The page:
For all that is in the world, the lust of the flesh and the lust of the eyes and the boastful pride of life, is not from the Father, but is from the world. And the world is passing away, and also its lusts; but the one who does the will of God abides forever (1 John 2:16-17).

Desires have their good place in our lives. God has given us these desires to help us explore and discover different ways that He has wonderfully provided for us. But when we step into illegitimate ways as defined by God to fulfill them, then the desires lead us into sinful decisions where we disobey God and find fulfillment our own way. This ‘choice’ is what characterizes our modern world.

We should not think that her decision was lopsided against her favor. God, actually, had heavily prepared the first couple with many wonderful words, acts and reminders of His care for them. They had every reason to trust God. After all, He just gave Adam that special woman! Here are a few items that fostered a right decision.

  1. God personally revealed Himself to them (note: His name Yahweh) and talked with them.
  2. The Lord provide clear and unambiguous words as to what was right and wrong.
  3. He warned them what they shouldn’t do.
  4. He provided an abundant supply to meet their needs.
  5. Her husband told her what not to do.
  6. The Lord told them of the consequence of death if they disobeyed.
  7. The Lord had created a lovely garden for them.

So why did Eve still sin? She allowed herself to focus on what was not true and therefore was unable to allow that which she knew to be true to properly shape her decision. Adam was a different case. Eve was deceived, but Adam chose to go along with Eve. Perhaps he thought that he would lose Eve. His sin was the worse and brought the world into sin.

For it was Adam who was first created, and then Eve. And it was not Adam who was deceived, but the woman being quite deceived, fell into transgression (1 Timothy 2:13-14).

4) Adam’s Response

Adam, the leader of the home, the one who named his woman, should know and act better. But surprisingly, the Bible is silent on Adam putting up any resistance at all. Perhaps there was a delay of time when he thought what would happen to her. He might have also suffered this trio plague of desires: flesh, eyes and pride as he thought about losing his woman. He took the serpent’s cunning bait through his wife, ‘hook, line and sinker’.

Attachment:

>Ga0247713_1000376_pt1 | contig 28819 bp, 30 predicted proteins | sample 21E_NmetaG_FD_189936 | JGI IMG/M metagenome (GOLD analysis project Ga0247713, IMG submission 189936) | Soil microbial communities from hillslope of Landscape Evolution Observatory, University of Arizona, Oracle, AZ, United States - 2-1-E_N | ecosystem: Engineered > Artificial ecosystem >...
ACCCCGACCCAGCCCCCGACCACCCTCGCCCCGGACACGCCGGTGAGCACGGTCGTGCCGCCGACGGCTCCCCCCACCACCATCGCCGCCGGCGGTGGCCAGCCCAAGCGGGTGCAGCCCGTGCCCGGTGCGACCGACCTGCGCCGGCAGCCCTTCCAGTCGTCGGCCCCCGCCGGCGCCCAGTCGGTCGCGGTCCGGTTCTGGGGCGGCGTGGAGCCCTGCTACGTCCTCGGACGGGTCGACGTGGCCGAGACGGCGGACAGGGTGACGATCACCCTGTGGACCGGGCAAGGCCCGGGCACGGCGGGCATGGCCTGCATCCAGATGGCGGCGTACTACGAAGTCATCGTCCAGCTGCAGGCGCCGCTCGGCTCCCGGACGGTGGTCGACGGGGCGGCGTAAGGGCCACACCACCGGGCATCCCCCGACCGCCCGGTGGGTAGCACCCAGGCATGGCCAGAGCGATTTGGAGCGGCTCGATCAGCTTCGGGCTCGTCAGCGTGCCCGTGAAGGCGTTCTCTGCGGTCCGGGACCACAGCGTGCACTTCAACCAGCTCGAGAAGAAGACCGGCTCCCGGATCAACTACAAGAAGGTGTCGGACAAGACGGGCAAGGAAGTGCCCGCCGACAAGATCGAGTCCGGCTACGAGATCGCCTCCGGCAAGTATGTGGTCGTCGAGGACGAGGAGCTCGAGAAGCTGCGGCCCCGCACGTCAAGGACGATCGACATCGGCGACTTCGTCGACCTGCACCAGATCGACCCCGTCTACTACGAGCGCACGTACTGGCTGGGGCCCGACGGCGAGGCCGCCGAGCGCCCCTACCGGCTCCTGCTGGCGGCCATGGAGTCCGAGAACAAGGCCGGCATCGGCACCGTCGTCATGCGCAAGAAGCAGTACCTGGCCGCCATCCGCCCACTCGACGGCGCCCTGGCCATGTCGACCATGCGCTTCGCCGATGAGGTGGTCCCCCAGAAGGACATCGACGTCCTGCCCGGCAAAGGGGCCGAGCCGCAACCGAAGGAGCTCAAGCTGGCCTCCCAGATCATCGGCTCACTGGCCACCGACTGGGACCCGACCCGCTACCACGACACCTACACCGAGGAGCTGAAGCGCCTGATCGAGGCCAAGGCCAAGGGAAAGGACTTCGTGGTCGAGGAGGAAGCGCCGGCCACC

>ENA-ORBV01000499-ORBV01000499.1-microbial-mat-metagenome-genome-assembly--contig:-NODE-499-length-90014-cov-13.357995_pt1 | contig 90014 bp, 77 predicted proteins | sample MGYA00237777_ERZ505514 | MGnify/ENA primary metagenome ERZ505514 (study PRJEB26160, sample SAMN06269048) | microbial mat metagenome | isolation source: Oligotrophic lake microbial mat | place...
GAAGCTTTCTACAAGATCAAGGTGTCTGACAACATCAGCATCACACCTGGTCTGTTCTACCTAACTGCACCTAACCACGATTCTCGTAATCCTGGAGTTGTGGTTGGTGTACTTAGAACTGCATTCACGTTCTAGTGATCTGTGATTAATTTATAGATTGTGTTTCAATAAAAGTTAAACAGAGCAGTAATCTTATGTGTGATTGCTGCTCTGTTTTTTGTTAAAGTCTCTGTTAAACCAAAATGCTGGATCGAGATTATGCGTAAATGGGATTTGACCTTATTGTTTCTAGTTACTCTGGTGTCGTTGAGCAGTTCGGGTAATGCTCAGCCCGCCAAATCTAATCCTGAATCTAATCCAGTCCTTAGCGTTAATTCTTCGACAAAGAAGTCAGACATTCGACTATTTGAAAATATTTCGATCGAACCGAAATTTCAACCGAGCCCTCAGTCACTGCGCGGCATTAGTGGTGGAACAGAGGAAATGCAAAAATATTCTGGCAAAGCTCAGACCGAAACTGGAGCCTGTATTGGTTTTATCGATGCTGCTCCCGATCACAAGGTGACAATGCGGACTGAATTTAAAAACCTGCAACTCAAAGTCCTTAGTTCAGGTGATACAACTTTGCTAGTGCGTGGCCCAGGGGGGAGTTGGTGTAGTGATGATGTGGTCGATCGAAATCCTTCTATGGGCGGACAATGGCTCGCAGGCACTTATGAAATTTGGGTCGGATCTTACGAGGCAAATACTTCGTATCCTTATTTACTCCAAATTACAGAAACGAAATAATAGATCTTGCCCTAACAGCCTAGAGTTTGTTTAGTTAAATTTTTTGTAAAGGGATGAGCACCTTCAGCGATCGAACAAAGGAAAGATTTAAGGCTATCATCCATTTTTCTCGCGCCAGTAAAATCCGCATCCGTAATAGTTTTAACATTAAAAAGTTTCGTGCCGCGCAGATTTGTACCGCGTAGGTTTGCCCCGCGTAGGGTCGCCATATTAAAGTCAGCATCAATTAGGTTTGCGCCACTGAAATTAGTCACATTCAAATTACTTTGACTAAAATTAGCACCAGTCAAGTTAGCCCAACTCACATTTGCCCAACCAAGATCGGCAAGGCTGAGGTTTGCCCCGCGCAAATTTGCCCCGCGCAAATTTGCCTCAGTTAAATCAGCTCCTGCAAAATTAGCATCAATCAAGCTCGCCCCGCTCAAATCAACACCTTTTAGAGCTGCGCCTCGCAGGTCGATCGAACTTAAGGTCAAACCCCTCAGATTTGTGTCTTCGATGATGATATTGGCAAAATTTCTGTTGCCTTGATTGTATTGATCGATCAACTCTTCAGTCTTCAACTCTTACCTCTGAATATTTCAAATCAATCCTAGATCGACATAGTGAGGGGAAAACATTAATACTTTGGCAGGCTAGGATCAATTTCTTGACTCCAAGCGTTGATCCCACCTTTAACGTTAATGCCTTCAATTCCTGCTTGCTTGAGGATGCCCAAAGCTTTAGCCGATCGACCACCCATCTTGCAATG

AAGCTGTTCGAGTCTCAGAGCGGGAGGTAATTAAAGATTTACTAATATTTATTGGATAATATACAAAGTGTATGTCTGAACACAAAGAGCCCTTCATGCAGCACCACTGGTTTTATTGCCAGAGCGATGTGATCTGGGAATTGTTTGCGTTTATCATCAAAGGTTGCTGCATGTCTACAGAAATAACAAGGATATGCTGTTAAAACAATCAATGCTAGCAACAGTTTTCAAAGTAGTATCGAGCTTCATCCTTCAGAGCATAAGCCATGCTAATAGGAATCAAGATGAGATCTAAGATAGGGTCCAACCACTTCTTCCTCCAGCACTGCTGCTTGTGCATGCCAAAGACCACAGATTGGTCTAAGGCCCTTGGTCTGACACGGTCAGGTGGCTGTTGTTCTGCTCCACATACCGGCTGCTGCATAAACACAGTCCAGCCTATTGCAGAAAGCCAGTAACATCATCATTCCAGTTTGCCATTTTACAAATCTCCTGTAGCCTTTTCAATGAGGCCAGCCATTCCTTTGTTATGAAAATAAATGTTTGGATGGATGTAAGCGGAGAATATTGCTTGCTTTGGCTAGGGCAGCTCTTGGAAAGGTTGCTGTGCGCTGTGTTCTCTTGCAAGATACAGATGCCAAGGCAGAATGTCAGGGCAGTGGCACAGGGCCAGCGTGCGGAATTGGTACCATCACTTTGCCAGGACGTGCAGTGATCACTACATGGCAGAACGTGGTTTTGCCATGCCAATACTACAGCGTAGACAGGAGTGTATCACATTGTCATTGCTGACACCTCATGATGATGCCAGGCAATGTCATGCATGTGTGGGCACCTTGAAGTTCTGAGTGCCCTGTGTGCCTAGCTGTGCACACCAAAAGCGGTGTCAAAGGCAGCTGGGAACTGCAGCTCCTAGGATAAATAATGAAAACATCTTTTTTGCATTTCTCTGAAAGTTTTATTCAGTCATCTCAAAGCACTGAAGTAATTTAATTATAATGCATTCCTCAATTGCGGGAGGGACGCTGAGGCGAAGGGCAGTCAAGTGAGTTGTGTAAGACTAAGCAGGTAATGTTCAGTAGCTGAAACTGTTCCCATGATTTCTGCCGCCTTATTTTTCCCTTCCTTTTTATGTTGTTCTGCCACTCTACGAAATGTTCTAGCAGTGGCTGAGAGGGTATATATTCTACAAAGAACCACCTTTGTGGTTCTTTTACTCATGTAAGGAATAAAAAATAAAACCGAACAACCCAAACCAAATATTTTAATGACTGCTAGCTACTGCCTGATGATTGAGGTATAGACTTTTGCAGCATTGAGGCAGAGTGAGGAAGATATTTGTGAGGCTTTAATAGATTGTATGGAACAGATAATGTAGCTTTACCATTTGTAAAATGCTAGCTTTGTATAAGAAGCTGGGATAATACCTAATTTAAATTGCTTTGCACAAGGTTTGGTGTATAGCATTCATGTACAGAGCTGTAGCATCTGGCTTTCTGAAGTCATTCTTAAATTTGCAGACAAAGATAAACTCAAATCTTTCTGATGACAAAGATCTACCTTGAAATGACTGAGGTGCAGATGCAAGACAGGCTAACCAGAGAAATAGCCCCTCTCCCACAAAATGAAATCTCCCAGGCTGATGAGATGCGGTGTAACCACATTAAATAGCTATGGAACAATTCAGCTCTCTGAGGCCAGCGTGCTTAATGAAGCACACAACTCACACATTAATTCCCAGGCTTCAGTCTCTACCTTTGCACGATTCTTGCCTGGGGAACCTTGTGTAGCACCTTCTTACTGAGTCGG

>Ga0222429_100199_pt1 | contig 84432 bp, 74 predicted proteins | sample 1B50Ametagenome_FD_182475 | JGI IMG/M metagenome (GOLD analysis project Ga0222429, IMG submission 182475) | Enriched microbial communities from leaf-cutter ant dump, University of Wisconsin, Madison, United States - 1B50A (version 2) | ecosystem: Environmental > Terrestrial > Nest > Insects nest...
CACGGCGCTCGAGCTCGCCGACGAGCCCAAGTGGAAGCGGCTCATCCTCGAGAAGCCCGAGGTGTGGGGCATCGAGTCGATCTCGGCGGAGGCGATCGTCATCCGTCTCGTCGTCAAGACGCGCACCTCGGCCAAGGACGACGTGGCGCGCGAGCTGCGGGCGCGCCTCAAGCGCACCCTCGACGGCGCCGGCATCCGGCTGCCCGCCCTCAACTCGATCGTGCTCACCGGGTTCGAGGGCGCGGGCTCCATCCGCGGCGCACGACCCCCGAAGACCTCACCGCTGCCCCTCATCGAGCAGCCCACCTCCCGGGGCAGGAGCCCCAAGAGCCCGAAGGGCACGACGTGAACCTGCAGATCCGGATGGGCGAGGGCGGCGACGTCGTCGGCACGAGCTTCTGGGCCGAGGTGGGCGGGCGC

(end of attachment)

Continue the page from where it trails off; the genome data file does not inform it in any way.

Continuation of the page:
1) Why didn’t Adam implement any kind of filter to protect Eve from the serpent’s words?

2) Should our fascination with or love for our spouses set aside our responsibility towards God?

Marriage is not only between man and woman but in truth before God too. God as the Creator is the overseer of marriage. It is each person’s responsibility and healthy relation with God that strengthens the bond between the two people.

The point here is to underscore the order of priority of man’s loyalty in relationships:

  • Unique Personal Relationship of God to man
  • Relationship of man to His wife preceding all other ‘interhuman’ relationships
  • Relationship of man to other creatures under God’s sovereignty

Reflection on Temptation

We have gained a lot of insight into how the evil one works tempting humans. He largely uses distraction and manipulation of thought. In this case, we saw the serpent shaping how Eve thought. He introduced subjects to think about. He caused her to look at things from a certain slant. The evil one knew how to manipulate Eve’s thoughts by the clever introduction of thoughts. He used the first thought to distract her and the second to attack. Attack, in this context, meant to have her forget what was true and adopt what was not true so that she would act upon it. He first preyed on her defenses and then did his mental ‘hacking.’ Is this just true for Eve? We think not.

The evil one first approached the woman. She might have been easier to attack because the Lord gave the instructions to Adam. She heard them through her husband. Or simply, because woman are more subjective while men objective. She lacks Adam's objectivity. Both are valid observations. Men, however, are also tempted. We would suggest that the devil uses the same methods of distraction to cause him to forget God’s truth, but the means he does this can be different. Each individual is different. If the devil is seeking us, he knows our weaknesses. He has been observing us. We conclude that although Eve might be more susceptible to temptation and deceit, the evil one uses the same methods to tempt.

He is a manipulator of thoughts. In a timely fashion the evil one inserts thoughts into our minds hoping that we would adopt them for ourselves. The mind is largely influenced by thoughts which in the end are words. Temptation then occurs through words that come into our minds. We might be allured by what we see, but there will be a suggestive thought (or series of thoughts) from the evil one to cause us to think in the way that he wants. He speaks in a way that makes his thoughts seem like our own. He cannot make us do things. He has to manipulate our minds and emotions to foster a judgment in his favor.